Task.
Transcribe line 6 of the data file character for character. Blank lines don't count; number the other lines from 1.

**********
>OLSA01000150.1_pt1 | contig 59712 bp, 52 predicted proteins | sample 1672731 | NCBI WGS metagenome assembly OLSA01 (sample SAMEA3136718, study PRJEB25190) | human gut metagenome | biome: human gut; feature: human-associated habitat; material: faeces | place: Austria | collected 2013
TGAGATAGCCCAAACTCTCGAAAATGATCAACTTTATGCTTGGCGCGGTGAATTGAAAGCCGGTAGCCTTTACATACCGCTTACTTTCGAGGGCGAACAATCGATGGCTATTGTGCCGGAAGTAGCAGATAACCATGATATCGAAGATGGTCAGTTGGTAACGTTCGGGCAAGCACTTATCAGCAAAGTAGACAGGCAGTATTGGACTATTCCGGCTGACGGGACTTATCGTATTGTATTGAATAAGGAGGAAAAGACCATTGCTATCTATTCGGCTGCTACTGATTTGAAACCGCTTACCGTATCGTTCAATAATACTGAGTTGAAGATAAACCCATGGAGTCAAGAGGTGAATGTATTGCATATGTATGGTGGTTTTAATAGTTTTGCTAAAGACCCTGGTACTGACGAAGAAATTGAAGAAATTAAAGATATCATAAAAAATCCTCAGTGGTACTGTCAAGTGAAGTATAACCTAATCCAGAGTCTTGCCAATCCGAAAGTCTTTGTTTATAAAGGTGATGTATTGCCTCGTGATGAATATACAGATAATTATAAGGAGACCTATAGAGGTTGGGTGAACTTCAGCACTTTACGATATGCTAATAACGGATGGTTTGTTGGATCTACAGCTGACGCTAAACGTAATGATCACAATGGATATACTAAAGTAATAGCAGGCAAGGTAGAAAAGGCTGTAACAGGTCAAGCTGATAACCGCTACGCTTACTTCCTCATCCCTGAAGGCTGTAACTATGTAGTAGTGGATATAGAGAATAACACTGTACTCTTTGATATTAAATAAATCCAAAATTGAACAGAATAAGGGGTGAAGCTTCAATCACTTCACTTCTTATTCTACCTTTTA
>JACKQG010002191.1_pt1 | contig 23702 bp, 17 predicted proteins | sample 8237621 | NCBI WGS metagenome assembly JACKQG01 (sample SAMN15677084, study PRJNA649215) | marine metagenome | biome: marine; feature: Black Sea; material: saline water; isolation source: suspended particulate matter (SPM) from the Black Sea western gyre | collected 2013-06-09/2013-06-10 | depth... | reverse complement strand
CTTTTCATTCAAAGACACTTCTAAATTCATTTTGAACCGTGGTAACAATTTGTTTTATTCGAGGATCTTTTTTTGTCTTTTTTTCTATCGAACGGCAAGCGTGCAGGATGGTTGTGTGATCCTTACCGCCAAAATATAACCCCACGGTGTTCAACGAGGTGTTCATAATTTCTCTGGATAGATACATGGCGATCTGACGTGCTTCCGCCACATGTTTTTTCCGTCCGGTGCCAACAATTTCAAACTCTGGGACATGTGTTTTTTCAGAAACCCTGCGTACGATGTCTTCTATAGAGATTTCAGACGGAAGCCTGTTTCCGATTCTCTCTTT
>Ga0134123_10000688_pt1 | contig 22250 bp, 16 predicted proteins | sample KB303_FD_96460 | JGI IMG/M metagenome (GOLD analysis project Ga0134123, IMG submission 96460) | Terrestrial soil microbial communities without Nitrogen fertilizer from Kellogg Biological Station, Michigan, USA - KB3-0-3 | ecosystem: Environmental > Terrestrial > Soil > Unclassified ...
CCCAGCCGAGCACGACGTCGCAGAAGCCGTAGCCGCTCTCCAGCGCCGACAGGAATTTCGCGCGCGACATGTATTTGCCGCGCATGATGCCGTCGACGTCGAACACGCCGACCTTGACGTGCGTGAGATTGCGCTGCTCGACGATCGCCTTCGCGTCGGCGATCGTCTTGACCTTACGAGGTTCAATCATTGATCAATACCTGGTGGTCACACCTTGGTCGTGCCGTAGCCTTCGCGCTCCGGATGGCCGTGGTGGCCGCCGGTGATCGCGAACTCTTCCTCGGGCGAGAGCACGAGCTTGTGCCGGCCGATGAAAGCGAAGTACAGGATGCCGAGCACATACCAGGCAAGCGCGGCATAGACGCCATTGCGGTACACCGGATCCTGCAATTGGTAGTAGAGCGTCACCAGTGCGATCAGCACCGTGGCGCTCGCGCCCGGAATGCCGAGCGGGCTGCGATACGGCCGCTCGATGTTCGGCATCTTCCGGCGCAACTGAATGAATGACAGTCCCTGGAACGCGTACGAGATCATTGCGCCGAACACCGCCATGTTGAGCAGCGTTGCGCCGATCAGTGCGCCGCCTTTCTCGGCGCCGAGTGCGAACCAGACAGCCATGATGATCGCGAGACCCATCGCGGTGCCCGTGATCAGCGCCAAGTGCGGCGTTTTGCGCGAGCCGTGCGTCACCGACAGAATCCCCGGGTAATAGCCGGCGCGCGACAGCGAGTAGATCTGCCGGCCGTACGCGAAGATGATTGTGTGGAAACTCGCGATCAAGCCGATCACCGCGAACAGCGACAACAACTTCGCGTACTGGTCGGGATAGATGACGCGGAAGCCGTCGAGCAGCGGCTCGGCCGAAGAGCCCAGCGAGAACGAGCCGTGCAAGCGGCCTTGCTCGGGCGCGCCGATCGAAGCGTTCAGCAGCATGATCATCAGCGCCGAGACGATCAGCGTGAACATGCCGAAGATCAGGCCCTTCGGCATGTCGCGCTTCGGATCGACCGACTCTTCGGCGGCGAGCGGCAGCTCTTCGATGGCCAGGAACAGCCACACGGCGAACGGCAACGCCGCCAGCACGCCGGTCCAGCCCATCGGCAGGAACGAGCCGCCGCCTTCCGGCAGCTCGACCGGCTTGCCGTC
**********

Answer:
CCCAGCCGAGCACGACGTCGCAGAAGCCGTAGCCGCTCTCCAGCGCCGACAGGAATTTCGCGCGCGACATGTATTTGCCGCGCATGATGCCGTCGACGTCGAACACGCCGACCTTGACGTGCGTGAGATTGCGCTGCTCGACGATCGCCTTCGCGTCGGCGATCGTCTTGACCTTACGAGGTTCAATCATTGATCAATACCTGGTGGTCACACCTTGGTCGTGCCGTAGCCTTCGCGCTCCGGATGGCCGTGGTGGCCGCCGGTGATCGCGAACTCTTCCTCGGGCGAGAGCACGAGCTTGTGCCGGCCGATGAAAGCGAAGTACAGGATGCCGAGCACATACCAGGCAAGCGCGGCATAGACGCCATTGCGGTACACCGGATCCTGCAATTGGTAGTAGAGCGTCACCAGTGCGATCAGCACCGTGGCGCTCGCGCCCGGAATGCCGAGCGGGCTGCGATACGGCCGCTCGATGTTCGGCATCTTCCGGCGCAACTGAATGAATGACAGTCCCTGGAACGCGTACGAGATCATTGCGCCGAACACCGCCATGTTGAGCAGCGTTGCGCCGATCAGTGCGCCGCCTTTCTCGGCGCCGAGTGCGAACCAGACAGCCATGATGATCGCGAGACCCATCGCGGTGCCCGTGATCAGCGCCAAGTGCGGCGTTTTGCGCGAGCCGTGCGTCACCGACAGAATCCCCGGGTAATAGCCGGCGCGCGACAGCGAGTAGATCTGCCGGCCGTACGCGAAGATGATTGTGTGGAAACTCGCGATCAAGCCGATCACCGCGAACAGCGACAACAACTTCGCGTACTGGTCGGGATAGATGACGCGGAAGCCGTCGAGCAGCGGCTCGGCCGAAGAGCCCAGCGAGAACGAGCCGTGCAAGCGGCCTTGCTCGGGCGCGCCGATCGAAGCGTTCAGCAGCATGATCATCAGCGCCGAGACGATCAGCGTGAACATGCCGAAGATCAGGCCCTTCGGCATGTCGCGCTTCGGATCGACCGACTCTTCGGCGGCGAGCGGCAGCTCTTCGATGGCCAGGAACAGCCACACGGCGAACGGCAACGCCGCCAGCACGCCGGTCCAGCCCATCGGCAGGAACGAGCCGCCGCCTTCCGGCAGCTCGACCGGCTTGCCGTC